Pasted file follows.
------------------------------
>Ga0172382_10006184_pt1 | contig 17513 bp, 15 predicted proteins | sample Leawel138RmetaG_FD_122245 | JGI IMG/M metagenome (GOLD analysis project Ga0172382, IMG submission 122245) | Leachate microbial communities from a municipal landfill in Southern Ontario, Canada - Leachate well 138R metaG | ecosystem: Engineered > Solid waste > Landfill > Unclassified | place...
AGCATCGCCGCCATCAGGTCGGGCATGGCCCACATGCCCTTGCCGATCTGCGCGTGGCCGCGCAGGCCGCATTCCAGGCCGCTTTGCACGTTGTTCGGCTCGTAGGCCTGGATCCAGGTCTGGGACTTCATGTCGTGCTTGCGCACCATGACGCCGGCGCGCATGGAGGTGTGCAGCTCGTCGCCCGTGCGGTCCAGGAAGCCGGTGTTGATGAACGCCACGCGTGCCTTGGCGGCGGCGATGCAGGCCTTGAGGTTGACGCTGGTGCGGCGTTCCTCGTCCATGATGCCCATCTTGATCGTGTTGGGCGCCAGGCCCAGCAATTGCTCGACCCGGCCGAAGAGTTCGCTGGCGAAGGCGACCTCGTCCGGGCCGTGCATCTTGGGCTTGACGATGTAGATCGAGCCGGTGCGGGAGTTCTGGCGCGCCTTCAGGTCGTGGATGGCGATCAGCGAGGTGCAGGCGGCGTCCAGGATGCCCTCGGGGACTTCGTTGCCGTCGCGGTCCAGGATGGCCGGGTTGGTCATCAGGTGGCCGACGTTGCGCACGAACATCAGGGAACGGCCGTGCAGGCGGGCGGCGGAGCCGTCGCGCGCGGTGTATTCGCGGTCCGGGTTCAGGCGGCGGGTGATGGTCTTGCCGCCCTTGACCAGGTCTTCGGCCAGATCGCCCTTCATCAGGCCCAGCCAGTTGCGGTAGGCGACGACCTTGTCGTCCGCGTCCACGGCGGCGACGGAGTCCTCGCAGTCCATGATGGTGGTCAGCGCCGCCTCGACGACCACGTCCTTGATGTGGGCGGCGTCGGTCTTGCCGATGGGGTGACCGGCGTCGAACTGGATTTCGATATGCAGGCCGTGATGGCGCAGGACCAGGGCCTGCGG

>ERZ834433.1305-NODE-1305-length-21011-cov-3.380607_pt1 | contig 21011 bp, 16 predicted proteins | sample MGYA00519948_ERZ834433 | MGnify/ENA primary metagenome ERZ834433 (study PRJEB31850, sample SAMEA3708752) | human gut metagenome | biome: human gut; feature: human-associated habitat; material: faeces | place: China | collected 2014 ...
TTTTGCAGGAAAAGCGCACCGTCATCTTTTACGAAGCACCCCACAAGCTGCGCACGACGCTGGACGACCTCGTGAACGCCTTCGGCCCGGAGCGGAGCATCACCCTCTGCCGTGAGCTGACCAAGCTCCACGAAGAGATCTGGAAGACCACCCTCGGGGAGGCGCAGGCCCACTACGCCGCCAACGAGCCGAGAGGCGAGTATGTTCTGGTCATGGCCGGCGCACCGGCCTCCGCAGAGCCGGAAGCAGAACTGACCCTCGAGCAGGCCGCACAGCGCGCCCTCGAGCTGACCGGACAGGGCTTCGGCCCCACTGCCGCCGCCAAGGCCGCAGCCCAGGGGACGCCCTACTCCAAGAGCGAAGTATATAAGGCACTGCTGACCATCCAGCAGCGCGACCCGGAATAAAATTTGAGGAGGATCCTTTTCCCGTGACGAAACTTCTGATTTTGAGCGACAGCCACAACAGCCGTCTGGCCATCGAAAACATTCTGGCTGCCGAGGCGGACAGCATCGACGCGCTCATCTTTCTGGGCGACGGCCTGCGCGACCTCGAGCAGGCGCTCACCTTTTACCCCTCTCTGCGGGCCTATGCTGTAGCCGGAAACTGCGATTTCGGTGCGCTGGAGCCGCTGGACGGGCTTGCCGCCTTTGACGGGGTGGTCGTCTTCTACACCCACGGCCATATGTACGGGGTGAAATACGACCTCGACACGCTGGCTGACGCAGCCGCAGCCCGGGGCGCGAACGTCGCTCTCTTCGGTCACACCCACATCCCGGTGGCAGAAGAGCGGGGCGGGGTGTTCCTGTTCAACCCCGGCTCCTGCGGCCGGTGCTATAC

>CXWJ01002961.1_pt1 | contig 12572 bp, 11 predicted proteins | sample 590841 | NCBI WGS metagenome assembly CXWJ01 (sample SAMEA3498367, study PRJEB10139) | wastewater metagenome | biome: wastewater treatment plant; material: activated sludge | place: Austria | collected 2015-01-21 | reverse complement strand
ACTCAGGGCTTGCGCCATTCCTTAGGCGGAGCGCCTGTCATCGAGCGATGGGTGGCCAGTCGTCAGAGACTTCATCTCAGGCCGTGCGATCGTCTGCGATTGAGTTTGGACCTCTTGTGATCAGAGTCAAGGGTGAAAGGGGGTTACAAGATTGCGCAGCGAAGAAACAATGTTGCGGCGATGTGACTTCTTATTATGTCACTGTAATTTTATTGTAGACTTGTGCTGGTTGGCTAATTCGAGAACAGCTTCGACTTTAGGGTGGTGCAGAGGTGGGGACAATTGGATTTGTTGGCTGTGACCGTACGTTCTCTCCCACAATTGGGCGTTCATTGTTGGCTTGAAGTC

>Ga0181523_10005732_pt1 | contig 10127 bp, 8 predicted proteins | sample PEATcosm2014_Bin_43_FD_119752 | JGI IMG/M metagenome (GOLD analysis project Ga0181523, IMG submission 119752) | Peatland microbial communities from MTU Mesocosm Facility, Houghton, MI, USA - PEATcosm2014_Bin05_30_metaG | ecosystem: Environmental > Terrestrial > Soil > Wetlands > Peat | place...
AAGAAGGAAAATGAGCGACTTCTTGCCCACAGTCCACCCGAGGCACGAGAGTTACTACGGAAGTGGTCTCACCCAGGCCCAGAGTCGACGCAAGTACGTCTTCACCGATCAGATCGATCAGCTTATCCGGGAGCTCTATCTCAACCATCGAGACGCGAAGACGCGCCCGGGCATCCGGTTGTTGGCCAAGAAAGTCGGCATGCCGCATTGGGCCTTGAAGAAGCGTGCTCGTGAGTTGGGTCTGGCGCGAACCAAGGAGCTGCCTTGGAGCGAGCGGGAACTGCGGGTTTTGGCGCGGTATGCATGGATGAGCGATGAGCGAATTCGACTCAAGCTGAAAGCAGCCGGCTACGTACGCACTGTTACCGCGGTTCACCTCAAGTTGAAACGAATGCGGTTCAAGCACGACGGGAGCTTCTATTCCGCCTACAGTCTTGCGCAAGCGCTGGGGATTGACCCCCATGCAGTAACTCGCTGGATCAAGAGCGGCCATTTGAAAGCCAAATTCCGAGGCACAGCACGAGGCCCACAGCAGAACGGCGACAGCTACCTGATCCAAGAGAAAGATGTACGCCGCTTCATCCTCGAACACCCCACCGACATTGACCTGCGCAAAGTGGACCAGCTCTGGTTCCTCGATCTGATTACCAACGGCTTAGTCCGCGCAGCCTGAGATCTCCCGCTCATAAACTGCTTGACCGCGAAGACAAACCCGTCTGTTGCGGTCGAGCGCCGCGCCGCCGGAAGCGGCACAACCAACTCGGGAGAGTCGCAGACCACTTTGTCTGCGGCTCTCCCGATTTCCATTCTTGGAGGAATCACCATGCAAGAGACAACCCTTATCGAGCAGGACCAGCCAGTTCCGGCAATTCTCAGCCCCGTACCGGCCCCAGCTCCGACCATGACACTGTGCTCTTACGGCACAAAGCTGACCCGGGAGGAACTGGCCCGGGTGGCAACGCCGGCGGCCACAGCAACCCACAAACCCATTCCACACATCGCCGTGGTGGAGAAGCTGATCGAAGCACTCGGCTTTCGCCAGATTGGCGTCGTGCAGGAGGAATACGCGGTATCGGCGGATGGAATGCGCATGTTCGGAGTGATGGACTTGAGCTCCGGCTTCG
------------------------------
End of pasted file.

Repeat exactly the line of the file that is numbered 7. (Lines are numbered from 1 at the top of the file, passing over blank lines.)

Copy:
>Ga0181523_10005732_pt1 | contig 10127 bp, 8 predicted proteins | sample PEATcosm2014_Bin_43_FD_119752 | JGI IMG/M metagenome (GOLD analysis project Ga0181523, IMG submission 119752) | Peatland microbial communities from MTU Mesocosm Facility, Houghton, MI, USA - PEATcosm2014_Bin05_30_metaG | ecosystem: Environmental > Terrestrial > Soil > Wetlands > Peat | place...